Efficiency versus the unexpected
“Very small changes can make a disproportionate impact.” In a world that is changing ever faster, efficiency is not always your friend – in fact, it can make matters worse. You cannot plan everything, but you can prepare yourself.
The unexpected is becoming the norm. On the one side, experts have become reluctant to predict long-term results or events. On the other, digital transformation has standardized work for maximum efficiency. Standardizing our ability to adapt and react for maximum efficiency doesn’t work so well, however, when the unexpected occurs. What does Margaret Hefferman suggest?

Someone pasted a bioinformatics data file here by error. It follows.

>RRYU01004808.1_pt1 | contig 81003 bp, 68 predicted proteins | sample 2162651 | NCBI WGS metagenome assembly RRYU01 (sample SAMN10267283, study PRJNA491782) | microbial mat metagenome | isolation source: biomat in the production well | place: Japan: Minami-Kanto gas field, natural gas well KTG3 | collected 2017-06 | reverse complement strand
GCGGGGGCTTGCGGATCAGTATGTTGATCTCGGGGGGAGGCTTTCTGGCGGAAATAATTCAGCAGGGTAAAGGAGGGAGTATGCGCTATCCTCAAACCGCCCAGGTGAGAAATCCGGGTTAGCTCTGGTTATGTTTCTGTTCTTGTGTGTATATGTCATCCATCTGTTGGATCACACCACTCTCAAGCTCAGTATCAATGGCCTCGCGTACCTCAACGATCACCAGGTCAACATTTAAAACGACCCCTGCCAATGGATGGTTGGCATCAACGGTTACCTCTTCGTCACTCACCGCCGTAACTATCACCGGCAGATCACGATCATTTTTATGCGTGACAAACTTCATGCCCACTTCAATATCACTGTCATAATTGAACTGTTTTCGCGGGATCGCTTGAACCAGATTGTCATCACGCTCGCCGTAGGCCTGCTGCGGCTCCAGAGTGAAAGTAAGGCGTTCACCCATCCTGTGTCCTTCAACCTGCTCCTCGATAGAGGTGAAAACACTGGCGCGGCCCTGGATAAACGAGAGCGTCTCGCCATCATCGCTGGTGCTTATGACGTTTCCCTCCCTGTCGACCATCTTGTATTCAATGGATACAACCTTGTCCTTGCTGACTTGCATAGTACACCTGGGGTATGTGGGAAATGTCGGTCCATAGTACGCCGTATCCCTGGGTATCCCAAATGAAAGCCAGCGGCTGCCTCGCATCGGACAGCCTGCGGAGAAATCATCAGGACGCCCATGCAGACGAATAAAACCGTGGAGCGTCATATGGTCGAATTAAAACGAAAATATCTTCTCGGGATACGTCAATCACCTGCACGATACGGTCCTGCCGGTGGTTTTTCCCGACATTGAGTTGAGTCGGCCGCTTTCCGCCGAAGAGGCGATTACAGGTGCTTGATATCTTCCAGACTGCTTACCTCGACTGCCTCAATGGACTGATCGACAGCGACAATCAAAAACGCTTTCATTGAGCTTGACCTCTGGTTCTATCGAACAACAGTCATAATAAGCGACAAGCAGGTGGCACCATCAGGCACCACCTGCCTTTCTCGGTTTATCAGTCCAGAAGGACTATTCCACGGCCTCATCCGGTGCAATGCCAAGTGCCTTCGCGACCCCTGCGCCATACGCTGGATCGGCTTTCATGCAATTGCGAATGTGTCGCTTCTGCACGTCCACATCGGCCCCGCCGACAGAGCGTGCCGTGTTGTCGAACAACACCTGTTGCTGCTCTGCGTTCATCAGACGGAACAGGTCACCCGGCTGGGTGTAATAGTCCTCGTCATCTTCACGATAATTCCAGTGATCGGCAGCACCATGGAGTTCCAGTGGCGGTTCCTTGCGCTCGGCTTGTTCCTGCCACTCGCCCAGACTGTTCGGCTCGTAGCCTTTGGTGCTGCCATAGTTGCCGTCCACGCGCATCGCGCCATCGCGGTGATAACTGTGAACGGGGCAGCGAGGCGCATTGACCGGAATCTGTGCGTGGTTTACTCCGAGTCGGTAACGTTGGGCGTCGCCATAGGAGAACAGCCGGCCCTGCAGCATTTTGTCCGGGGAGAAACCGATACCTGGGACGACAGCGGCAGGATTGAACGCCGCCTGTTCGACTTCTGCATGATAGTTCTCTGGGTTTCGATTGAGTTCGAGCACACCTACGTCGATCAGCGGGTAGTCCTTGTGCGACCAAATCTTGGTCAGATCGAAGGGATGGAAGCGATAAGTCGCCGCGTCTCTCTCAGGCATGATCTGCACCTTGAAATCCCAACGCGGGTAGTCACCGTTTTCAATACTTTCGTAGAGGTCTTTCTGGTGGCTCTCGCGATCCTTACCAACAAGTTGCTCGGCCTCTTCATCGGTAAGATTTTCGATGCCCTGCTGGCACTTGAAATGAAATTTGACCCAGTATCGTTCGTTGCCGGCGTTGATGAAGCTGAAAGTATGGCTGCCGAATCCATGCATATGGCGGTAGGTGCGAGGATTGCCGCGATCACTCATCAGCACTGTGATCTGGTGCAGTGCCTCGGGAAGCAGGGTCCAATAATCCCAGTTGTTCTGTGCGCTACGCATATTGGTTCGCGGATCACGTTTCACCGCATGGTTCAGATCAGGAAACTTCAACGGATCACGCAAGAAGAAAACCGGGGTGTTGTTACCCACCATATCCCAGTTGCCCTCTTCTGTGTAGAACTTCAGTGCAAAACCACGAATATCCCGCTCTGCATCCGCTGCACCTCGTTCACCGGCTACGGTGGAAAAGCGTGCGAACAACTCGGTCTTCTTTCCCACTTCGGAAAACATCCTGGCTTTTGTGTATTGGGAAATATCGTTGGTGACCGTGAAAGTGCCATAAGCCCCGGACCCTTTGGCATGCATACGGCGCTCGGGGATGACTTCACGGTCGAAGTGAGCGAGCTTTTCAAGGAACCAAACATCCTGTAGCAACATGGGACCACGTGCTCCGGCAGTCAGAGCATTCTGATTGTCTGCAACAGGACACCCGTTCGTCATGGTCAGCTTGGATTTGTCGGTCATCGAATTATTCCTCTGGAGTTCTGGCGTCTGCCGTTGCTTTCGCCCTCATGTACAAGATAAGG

- Put preparedness before efficiency. It is not that efficiency isn’t important, but it can sometimes get in the way of actions that would better prepare us for a crisis.
- Experiment: “Failed experiments look inefficient, but they’re often the only way you can figure out how the real world works.”
- Have faith in human skills in this technological world. The less we know about the future, the more we’re going to need these tremendous sources of human, messy, unpredictable skills.”
“Lose those skills, and we are adrift. But hone and develop them, and we can make any future we choose.” A masterly talk!
The Human skills we need in an unpredictable world
Margaret Hefferman, (TED Summit 2019).